The Fair Credit Reporting Act (FCRA) gives U.S. consumers the right to challenge inaccuracies on credit reports. It further allows consumers to challenge or “dispute” that information at no cost. Nevertheless, a category of companies known as credit-repair organizations have evolved based on the business proposition of disputing credit-report information on consumers’ behalf, for a fee.
VantageScore Solutions generally discourages consumers from engaging such credit-repair services, for the simple reason that you can dispute your own credit reports for free, without anyone else’s help. Nevertheless, the sheer number of credit-repair companies, also known as credit-service organizations, makes it clear that many consumers do hire them. Those who choose to do so should keep the following in mind:
Credit-repair is a legal business, but it’s subject to strict federal and state laws that forbid a variety of unethical practices. Chief among these is a federal statute called the Credit Repair Organizations Act (CROA).
The CROA exists to protect consumers from unethical credit repair companies that seek to take advantage of consumers who have poor credit. The challenge for consumers is to sort between those that follow the law and those that do not. Becoming familiar with the CROA and its provisions can help consumers tell the difference.
The CROA includes the following provisions:
- Credit repair companies are not allowed to guarantee results. “We’ll remove 100% of the derogatory information from your credit reports” is the kind of language that is a violation of the CROA. If a credit-repair company’s marketing literature or salespeople make such claims, you should be aware they are neither legal nor true. On a related note, neither repair companies nor consumers acting on their own are able to remove negative information from a credit report, provided that the information is accurate. (A discharged bankruptcy, for example, stays on a credit report for a minimum of seven years, so there’s no legal way to remove it from a file before then.)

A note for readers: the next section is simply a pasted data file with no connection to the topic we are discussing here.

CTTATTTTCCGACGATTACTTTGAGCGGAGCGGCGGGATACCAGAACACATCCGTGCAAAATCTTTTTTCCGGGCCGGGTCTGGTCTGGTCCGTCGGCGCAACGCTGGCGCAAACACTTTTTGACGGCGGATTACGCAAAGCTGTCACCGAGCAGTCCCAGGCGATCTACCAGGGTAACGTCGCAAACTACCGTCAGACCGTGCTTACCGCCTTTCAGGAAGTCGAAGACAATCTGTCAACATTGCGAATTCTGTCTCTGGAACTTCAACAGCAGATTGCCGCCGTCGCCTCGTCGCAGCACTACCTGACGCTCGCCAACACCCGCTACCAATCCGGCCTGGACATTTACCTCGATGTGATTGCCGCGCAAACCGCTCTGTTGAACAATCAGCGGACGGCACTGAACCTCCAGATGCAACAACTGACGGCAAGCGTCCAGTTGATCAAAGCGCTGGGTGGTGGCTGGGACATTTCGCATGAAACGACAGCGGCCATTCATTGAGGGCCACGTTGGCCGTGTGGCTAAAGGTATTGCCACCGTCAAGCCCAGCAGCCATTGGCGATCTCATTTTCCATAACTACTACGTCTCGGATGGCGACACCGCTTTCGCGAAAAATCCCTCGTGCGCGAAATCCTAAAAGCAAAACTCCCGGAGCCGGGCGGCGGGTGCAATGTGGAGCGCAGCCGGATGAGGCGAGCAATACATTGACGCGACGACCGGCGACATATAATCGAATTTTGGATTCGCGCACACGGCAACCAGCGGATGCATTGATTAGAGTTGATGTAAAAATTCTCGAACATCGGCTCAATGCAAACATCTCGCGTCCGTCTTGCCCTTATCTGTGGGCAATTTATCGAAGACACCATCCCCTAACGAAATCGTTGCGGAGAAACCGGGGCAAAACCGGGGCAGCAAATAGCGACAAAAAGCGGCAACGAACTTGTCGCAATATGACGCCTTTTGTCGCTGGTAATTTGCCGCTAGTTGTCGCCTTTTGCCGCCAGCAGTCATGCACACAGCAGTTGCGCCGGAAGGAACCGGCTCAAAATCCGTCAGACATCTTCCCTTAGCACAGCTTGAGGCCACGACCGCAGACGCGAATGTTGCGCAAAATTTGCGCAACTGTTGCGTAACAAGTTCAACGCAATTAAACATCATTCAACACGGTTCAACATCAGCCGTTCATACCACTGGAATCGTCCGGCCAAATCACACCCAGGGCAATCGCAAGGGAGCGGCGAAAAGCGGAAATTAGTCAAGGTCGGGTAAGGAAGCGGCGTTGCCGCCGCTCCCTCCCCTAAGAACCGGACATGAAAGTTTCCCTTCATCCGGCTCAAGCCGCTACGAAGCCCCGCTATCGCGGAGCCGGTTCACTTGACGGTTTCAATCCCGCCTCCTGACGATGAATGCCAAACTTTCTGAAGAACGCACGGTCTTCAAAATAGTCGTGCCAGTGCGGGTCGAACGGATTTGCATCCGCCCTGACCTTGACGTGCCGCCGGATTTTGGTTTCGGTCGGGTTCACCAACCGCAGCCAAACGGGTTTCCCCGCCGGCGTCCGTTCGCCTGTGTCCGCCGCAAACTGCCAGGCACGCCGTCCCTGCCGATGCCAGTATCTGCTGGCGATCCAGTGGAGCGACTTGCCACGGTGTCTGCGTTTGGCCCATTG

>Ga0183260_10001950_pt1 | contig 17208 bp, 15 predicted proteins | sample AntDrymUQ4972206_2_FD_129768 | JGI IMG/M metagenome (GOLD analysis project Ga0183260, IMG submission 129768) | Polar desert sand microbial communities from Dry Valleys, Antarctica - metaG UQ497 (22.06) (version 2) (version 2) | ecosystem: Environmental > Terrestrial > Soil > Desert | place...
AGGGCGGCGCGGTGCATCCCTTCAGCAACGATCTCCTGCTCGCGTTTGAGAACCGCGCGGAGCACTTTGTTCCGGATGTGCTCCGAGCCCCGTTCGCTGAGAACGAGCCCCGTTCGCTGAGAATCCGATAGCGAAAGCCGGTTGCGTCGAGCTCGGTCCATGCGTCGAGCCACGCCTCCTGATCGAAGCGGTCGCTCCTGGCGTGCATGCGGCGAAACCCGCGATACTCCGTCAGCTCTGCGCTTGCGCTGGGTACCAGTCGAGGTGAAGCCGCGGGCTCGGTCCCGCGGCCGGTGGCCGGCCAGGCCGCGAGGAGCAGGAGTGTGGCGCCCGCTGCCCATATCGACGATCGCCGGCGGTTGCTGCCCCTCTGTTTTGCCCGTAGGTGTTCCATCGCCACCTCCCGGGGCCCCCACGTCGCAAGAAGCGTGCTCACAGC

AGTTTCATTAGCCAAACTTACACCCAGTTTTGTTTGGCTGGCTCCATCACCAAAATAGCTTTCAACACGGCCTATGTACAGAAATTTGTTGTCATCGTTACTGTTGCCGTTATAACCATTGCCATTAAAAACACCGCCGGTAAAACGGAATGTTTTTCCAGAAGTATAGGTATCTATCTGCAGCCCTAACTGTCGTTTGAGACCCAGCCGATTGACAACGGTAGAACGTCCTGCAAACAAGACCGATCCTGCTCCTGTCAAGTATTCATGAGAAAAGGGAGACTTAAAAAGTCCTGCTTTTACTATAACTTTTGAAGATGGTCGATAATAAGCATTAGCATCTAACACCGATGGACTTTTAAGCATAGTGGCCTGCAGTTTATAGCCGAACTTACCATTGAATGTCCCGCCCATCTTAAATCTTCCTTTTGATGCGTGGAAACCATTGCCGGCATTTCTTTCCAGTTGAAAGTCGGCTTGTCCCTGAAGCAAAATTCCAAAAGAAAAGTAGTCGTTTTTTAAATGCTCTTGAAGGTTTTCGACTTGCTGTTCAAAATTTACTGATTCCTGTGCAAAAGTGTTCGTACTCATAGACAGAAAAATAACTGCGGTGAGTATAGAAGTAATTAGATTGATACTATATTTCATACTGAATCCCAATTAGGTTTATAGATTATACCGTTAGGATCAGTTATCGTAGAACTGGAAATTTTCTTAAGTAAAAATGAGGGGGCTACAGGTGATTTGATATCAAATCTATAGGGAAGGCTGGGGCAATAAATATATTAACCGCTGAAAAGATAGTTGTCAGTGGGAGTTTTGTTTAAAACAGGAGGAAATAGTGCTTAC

- Credit repair companies are not allowed to counsel customers to take any steps to alter their identification to “prevent the display” of their accurate credit report. For example, it is illegal to apply for credit using a tax ID number or so-called credit privacy number (both of which happen to be nine digits long, like Social Security numbers) in lieu of a legitimate Social Security number. Any company that suggests otherwise is operating illegally.
- Credit repair companies are also prohibited from advising consumers to be dishonest in their communications with the credit reporting companies. If, for example, a credit repair agent advises a client to blame overspending or missed payments on a nonexistent identity thief, the counselor is violating CROA. And if the client follows that advice, he or she may be guilty of fraud.
- Finally, credit repair companies are not allowed to bill you in advance for their services. They can only bill you after they have fully rendered their services. So, if a credit repair organization seeks payment up front, before it does any work, then it is not on the level.
Many consumers who turn to credit repair companies would be better served by seeking credit counseling services, available free through nonprofit organizations in many communities. For counseling focused on housing issues, including avoidance of mortgage default or foreclosure and mortgage-modification assistance, the Homeownership Preservation Foundation (HPF)
and its 24-hour hotline, 1-800-995-HOPE, are excellent resources. The U.S. Department of Housing and Urban Development (HUD) also publishes a directory of sponsored counselors at its website